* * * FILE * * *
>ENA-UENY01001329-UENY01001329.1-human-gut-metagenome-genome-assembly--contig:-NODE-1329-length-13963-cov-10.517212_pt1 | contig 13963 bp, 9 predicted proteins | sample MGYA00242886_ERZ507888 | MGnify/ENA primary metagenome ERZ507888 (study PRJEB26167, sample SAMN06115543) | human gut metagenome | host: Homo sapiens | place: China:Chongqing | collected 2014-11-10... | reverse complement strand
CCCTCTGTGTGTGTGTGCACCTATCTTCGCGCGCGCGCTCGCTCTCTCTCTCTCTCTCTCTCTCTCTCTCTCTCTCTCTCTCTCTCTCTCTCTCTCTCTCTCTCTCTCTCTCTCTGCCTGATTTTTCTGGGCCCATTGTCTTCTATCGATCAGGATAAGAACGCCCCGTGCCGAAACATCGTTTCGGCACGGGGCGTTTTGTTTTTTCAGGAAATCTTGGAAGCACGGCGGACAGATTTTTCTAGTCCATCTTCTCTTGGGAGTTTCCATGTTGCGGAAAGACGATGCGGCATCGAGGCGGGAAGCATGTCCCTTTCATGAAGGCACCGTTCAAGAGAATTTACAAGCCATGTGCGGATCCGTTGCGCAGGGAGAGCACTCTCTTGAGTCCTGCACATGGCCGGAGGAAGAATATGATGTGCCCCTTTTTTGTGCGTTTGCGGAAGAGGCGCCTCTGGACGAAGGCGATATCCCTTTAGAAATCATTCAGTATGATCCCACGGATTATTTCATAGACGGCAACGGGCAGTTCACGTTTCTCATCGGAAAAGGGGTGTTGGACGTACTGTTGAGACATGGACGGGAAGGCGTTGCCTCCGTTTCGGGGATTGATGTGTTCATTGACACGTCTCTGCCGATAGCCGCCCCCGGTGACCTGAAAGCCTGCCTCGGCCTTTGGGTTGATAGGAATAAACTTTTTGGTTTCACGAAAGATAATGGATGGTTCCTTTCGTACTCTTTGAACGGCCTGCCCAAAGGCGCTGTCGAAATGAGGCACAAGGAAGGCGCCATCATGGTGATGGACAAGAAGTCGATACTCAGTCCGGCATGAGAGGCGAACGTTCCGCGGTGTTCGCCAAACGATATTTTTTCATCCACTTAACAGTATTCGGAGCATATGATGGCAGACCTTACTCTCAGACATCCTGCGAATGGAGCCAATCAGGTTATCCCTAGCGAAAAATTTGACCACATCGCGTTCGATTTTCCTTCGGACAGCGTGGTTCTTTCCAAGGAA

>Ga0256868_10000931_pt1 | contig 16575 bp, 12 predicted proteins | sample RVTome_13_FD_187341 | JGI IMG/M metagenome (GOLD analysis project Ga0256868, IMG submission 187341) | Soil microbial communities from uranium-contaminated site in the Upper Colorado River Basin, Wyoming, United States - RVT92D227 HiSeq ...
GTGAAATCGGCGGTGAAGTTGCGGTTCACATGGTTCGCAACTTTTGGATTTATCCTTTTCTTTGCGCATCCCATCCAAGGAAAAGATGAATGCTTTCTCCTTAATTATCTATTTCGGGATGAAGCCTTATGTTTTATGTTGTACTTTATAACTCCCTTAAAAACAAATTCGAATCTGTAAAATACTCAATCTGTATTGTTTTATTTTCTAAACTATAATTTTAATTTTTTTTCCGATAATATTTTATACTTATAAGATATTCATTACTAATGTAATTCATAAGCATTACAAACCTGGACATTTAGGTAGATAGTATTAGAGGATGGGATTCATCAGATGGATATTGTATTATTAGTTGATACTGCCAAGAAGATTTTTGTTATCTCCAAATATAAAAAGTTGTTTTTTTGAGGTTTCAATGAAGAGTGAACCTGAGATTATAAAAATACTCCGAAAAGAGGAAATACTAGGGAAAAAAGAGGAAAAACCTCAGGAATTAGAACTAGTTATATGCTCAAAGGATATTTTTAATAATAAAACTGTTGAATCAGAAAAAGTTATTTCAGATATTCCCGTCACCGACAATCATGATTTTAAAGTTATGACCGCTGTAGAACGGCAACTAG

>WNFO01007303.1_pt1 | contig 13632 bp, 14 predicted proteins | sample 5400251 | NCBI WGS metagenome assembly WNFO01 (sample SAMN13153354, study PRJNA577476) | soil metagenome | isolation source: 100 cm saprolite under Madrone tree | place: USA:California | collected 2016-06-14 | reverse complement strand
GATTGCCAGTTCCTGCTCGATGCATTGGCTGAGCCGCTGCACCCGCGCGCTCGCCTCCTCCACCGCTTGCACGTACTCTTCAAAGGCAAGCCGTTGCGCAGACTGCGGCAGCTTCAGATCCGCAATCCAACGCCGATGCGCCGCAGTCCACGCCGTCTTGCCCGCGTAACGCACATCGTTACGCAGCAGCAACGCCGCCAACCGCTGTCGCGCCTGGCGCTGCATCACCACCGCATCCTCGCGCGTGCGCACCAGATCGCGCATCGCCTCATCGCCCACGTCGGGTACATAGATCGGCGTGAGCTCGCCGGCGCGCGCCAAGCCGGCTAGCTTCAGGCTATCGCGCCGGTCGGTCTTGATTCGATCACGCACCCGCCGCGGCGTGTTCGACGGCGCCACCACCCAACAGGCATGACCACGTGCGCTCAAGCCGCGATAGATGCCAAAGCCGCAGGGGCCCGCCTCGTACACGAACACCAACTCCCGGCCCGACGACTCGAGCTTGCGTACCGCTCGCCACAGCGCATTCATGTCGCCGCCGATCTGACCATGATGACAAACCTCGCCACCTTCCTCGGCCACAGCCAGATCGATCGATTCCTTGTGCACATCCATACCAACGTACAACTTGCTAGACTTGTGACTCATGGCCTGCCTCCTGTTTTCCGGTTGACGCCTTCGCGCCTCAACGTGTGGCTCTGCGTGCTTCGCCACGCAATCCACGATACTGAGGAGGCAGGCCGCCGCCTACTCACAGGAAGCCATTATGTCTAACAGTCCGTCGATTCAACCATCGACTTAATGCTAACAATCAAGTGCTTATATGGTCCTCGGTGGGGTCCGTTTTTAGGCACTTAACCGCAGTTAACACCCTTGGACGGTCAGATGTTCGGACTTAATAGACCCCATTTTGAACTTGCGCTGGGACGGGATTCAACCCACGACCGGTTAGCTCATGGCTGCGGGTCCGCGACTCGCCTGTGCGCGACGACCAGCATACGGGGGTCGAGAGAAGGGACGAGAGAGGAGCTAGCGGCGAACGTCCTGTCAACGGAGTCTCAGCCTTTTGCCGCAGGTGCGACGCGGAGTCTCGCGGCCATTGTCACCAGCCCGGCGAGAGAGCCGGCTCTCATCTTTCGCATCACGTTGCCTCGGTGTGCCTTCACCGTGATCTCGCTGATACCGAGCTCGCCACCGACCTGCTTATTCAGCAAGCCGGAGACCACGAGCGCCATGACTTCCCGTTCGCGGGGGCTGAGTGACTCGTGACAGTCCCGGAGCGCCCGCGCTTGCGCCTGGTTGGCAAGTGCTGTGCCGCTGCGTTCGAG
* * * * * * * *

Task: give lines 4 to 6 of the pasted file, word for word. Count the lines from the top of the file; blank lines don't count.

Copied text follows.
GTGAAATCGGCGGTGAAGTTGCGGTTCACATGGTTCGCAACTTTTGGATTTATCCTTTTCTTTGCGCATCCCATCCAAGGAAAAGATGAATGCTTTCTCCTTAATTATCTATTTCGGGATGAAGCCTTATGTTTTATGTTGTACTTTATAACTCCCTTAAAAACAAATTCGAATCTGTAAAATACTCAATCTGTATTGTTTTATTTTCTAAACTATAATTTTAATTTTTTTTCCGATAATATTTTATACTTATAAGATATTCATTACTAATGTAATTCATAAGCATTACAAACCTGGACATTTAGGTAGATAGTATTAGAGGATGGGATTCATCAGATGGATATTGTATTATTAGTTGATACTGCCAAGAAGATTTTTGTTATCTCCAAATATAAAAAGTTGTTTTTTTGAGGTTTCAATGAAGAGTGAACCTGAGATTATAAAAATACTCCGAAAAGAGGAAATACTAGGGAAAAAAGAGGAAAAACCTCAGGAATTAGAACTAGTTATATGCTCAAAGGATATTTTTAATAATAAAACTGTTGAATCAGAAAAAGTTATTTCAGATATTCCCGTCACCGACAATCATGATTTTAAAGTTATGACCGCTGTAGAACGGCAACTAG

>WNFO01007303.1_pt1 | contig 13632 bp, 14 predicted proteins | sample 5400251 | NCBI WGS metagenome assembly WNFO01 (sample SAMN13153354, study PRJNA577476) | soil metagenome | isolation source: 100 cm saprolite under Madrone tree | place: USA:California | collected 2016-06-14 | reverse complement strand
GATTGCCAGTTCCTGCTCGATGCATTGGCTGAGCCGCTGCACCCGCGCGCTCGCCTCCTCCACCGCTTGCACGTACTCTTCAAAGGCAAGCCGTTGCGCAGACTGCGGCAGCTTCAGATCCGCAATCCAACGCCGATGCGCCGCAGTCCACGCCGTCTTGCCCGCGTAACGCACATCGTTACGCAGCAGCAACGCCGCCAACCGCTGTCGCGCCTGGCGCTGCATCACCACCGCATCCTCGCGCGTGCGCACCAGATCGCGCATCGCCTCATCGCCCACGTCGGGTACATAGATCGGCGTGAGCTCGCCGGCGCGCGCCAAGCCGGCTAGCTTCAGGCTATCGCGCCGGTCGGTCTTGATTCGATCACGCACCCGCCGCGGCGTGTTCGACGGCGCCACCACCCAACAGGCATGACCACGTGCGCTCAAGCCGCGATAGATGCCAAAGCCGCAGGGGCCCGCCTCGTACACGAACACCAACTCCCGGCCCGACGACTCGAGCTTGCGTACCGCTCGCCACAGCGCATTCATGTCGCCGCCGATCTGACCATGATGACAAACCTCGCCACCTTCCTCGGCCACAGCCAGATCGATCGATTCCTTGTGCACATCCATACCAACGTACAACTTGCTAGACTTGTGACTCATGGCCTGCCTCCTGTTTTCCGGTTGACGCCTTCGCGCCTCAACGTGTGGCTCTGCGTGCTTCGCCACGCAATCCACGATACTGAGGAGGCAGGCCGCCGCCTACTCACAGGAAGCCATTATGTCTAACAGTCCGTCGATTCAACCATCGACTTAATGCTAACAATCAAGTGCTTATATGGTCCTCGGTGGGGTCCGTTTTTAGGCACTTAACCGCAGTTAACACCCTTGGACGGTCAGATGTTCGGACTTAATAGACCCCATTTTGAACTTGCGCTGGGACGGGATTCAACCCACGACCGGTTAGCTCATGGCTGCGGGTCCGCGACTCGCCTGTGCGCGACGACCAGCATACGGGGGTCGAGAGAAGGGACGAGAGAGGAGCTAGCGGCGAACGTCCTGTCAACGGAGTCTCAGCCTTTTGCCGCAGGTGCGACGCGGAGTCTCGCGGCCATTGTCACCAGCCCGGCGAGAGAGCCGGCTCTCATCTTTCGCATCACGTTGCCTCGGTGTGCCTTCACCGTGATCTCGCTGATACCGAGCTCGCCACCGACCTGCTTATTCAGCAAGCCGGAGACCACGAGCGCCATGACTTCCCGTTCGCGGGGGCTGAGTGACTCGTGACAGTCCCGGAGCGCCCGCGCTTGCGCCTGGTTGGCAAGTGCTGTGCCGCTGCGTTCGAG